[Linux-aus] 4K monitor sizes
shervin.emami at gmail.com
Tue May 31 22:15:05 AEST 2022
That article seems quite thorough and fits with my experience, so I'd say
you're in good hands.
Many people love having multiple monitors, and I liked having dual or
triple monitors in the past but I switched to a single monitor setup
around 13 years ago and I prefer it like this. I figure I only have 1 set
of eyes, so I get comfortable with switching windows a lot instead of
turning my head & eyes a lot. In KDE I enable a setting so all windows are
maximised by default, it works well for me but maybe not others.
More importantly, 7 years ago I was having headaches & pains due to eye
focus strain from using laptops too much (focusing at short distance for
long hours each day), so I began using a 47" 1080p screen around 4.5 metres
away from me. It was hard to see regular text, so I had to manually switch
everything to higher DPIs and/or font sizes in the OS and browsers. 2 years
of that seemed to help a lot (in addition to taking forced breaks from the
computer and occasionally perform eye muscle exercises. These days I use a
40" 1080p screen around 2 metres away and I don't even need to customise
any settings in the OS or browsers anymore, I just use all the defaults :-)
So I've found my sweet spot where my eyes don't need to focus too hard and
I can see things clearly and it doesn't take up 5 metres of space in my
On Tue, May 31, 2022 at 10:08 PM lists--- via linux-aus <
linux-aus at lists.linux.org.au> wrote:
> 49" ultrawide curved monitor, equivalent to two 27" joined at their side.
> It's fantastic, I should have bought it years earlier. I would buy another
> one tomorrow if it was gone. It does split screen with 2 inputs if you
> wanted to do that. There's really no reason to buy two 27". Great for
> coding while doing the normal office work all at the same time. Good
> exercise for the neck as head turning is required!
> Not having the join in the middle makes the monitor considerably more
> useful than two monitors, I spent years working with 2. You have so much
> more flexibility on laying out your windows, and can have your main focus
> right in the middle if you want. With a monitor like this windows hardly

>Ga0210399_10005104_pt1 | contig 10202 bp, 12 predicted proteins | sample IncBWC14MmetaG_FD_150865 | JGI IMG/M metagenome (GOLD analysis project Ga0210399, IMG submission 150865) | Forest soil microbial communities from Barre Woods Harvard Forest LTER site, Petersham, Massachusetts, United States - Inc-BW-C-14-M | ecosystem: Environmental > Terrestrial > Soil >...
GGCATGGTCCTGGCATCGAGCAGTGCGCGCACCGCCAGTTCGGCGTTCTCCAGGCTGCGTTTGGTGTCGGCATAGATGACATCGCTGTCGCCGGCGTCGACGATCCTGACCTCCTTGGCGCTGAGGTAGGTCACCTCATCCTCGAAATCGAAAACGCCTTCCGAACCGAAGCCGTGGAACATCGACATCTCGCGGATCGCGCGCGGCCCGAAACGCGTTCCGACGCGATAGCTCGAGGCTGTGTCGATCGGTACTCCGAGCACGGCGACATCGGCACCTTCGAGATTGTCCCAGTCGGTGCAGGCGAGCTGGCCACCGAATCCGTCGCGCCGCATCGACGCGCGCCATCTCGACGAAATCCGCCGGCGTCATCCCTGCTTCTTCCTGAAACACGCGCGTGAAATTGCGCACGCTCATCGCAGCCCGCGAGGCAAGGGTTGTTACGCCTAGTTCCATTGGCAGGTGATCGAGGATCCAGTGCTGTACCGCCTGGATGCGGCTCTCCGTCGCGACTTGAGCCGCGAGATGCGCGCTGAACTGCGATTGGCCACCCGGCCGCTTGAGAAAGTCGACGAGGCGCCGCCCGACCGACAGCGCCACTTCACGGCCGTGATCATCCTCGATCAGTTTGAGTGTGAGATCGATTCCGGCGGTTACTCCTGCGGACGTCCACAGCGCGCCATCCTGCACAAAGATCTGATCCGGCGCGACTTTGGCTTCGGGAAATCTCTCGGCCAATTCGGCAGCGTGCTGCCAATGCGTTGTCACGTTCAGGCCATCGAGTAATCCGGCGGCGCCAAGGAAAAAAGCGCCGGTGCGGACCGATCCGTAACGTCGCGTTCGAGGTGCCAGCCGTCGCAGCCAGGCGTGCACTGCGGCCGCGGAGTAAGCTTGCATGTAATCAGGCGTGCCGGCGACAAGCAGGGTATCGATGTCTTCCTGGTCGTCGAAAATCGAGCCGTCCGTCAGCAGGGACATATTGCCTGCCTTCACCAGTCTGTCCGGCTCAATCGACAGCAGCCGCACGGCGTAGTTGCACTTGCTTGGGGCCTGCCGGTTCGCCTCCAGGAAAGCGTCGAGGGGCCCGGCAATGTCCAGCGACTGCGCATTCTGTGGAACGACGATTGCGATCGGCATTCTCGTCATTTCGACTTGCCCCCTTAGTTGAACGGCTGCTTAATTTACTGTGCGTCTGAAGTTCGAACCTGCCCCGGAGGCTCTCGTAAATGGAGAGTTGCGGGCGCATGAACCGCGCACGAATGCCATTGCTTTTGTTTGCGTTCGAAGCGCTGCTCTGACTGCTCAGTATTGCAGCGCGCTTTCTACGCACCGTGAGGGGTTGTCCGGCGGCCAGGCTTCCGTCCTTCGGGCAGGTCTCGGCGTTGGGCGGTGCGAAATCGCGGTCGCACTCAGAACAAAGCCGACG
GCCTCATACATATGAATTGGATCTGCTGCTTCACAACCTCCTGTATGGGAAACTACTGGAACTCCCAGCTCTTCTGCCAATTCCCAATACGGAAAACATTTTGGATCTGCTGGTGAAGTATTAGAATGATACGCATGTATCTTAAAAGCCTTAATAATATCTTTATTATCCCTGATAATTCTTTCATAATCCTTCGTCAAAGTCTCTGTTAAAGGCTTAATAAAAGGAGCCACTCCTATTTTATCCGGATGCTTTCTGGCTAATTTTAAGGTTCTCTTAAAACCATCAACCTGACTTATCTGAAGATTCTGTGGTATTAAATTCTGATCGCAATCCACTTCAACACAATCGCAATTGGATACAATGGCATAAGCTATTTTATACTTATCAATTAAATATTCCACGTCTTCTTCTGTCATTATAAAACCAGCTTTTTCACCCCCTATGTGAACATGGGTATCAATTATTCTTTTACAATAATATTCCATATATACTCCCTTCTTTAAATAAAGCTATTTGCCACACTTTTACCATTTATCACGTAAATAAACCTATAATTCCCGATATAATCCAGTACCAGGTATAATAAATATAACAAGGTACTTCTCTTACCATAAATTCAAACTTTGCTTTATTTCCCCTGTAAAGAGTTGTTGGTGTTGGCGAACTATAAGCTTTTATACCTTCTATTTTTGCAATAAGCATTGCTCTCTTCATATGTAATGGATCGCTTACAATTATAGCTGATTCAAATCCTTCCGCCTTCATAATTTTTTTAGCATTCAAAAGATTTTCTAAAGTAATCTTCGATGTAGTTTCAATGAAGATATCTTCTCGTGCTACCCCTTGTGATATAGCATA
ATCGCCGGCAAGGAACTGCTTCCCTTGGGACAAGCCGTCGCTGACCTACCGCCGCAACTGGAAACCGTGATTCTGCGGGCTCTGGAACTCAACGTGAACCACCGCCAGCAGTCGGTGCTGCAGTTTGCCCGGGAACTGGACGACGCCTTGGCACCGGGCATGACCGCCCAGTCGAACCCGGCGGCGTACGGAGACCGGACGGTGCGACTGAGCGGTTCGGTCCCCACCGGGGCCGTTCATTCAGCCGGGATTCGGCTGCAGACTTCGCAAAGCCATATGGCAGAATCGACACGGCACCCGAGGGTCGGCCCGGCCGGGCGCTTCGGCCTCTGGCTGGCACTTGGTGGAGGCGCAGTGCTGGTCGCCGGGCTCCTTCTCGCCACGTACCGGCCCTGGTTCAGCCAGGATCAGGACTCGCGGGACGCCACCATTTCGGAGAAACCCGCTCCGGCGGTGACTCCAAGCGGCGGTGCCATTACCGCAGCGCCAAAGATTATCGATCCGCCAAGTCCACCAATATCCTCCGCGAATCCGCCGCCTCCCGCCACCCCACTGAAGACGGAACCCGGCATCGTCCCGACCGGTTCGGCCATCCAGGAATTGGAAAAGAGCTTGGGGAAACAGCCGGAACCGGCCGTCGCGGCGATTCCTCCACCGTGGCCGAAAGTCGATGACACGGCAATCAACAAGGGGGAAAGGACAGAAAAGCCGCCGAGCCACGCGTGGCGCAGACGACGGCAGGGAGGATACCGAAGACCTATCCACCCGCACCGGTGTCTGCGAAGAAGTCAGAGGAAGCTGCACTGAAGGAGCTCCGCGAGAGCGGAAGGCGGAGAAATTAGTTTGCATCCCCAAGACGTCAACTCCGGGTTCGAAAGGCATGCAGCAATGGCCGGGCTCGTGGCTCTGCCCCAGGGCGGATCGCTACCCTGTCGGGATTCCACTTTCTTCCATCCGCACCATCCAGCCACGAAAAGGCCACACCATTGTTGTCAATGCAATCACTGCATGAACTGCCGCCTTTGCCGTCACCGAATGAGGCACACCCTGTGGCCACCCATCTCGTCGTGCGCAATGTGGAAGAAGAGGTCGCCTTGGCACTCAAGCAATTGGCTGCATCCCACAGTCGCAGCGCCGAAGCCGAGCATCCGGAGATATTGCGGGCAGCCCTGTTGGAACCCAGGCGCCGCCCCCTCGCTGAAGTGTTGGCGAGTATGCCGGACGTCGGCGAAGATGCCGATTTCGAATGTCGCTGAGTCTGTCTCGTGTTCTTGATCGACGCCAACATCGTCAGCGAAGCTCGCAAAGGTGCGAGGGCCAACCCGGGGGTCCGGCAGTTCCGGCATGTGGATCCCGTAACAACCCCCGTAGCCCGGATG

> ever get maximised - but it is unbeatable for wide spreadsheets!
> Mine is driven from a laptop and I have the inbuilt display as my second
> screen, I use for stuff that I can glance at but doesn't need my attention,
> then usually I flick the windows across to the biggie to read them.
> I've been around long enough to start with 12" green screen monitors and
> black and white TVs that were deeper than they were wide. I've never bought
> a TV or monitor that I thought later was too big. I will keep buying bigger
> ones until that day happens!
> On Tue, May 31 2022 at 21:32:56 +1000, Russell Coker via linux-aus <
> linux-aus at lists.linux.org.au> wrote:
> Has anyone had experience with a monitor larger than 40" on their desktop?
> Currently Dell has a 27" USB-C monitor for $422 and a 32" monitor for $594
> while Kogan has a 43" for $799 and I'm thinking of what to buy in July. My
> wife's monitor broke and my plan is to buy myself a new monitor and give
> her my Samsung 28" 4K monitor (which is higher spec than her previous
> monitor). USB-C monitors are ones that can supply USB-C power to a laptop
> while also having keyboard and mouse connected to the monitor as a USB hub.
> It's basically all the functionality of what used to be a laptop
> docking-station in a monitor with a single cable. It would be quite handy
> to have that functionality as a laptop with USB-C is on my shopping list
> According to the above article you want a TV to take up 30 degrees of
> vision, but for a monitor it's probably a lot more as you focus on the
> window that needs your attention. Based on resolution and size according to
> that article a 43" 4K "TV" would be best at a distance of 80-160cm with the
> minimum being based on not seeing individual pixels. For a monitor you
> don't need to not see pixels IMHO, just need to have enough of them to
> clearly represent letters. So maybe 43" would be a good size. It seems like
> a lot, but when I had a 17" monitor on my desk any larger than that seemed
> excessive... Another possibility is getting multiple monitors. For a long
> time I have been unconvinced of the benefits of multiple monitors, but now
> I'm working at a company where there's a USB-C dock at every desk with 2
> monitors and I've got used to working with 2 monitors in addition to a
> laptop display. If I bought 2 of those 27" USB-C monitors I could have them
> both on my desktop system most of the time and connect one to a laptop on
> occasion when I needed to. Linux has really good support for dynamic
> plugging of monitors nowadays and 2*27" gives me twice the pixels and 3/4
> the area of a 32" monitor for about the same price.
> My Main Blog http://etbe.coker.com.au/ My Documents Blog
> http://doc.coker.com.au/ _______________________________________________
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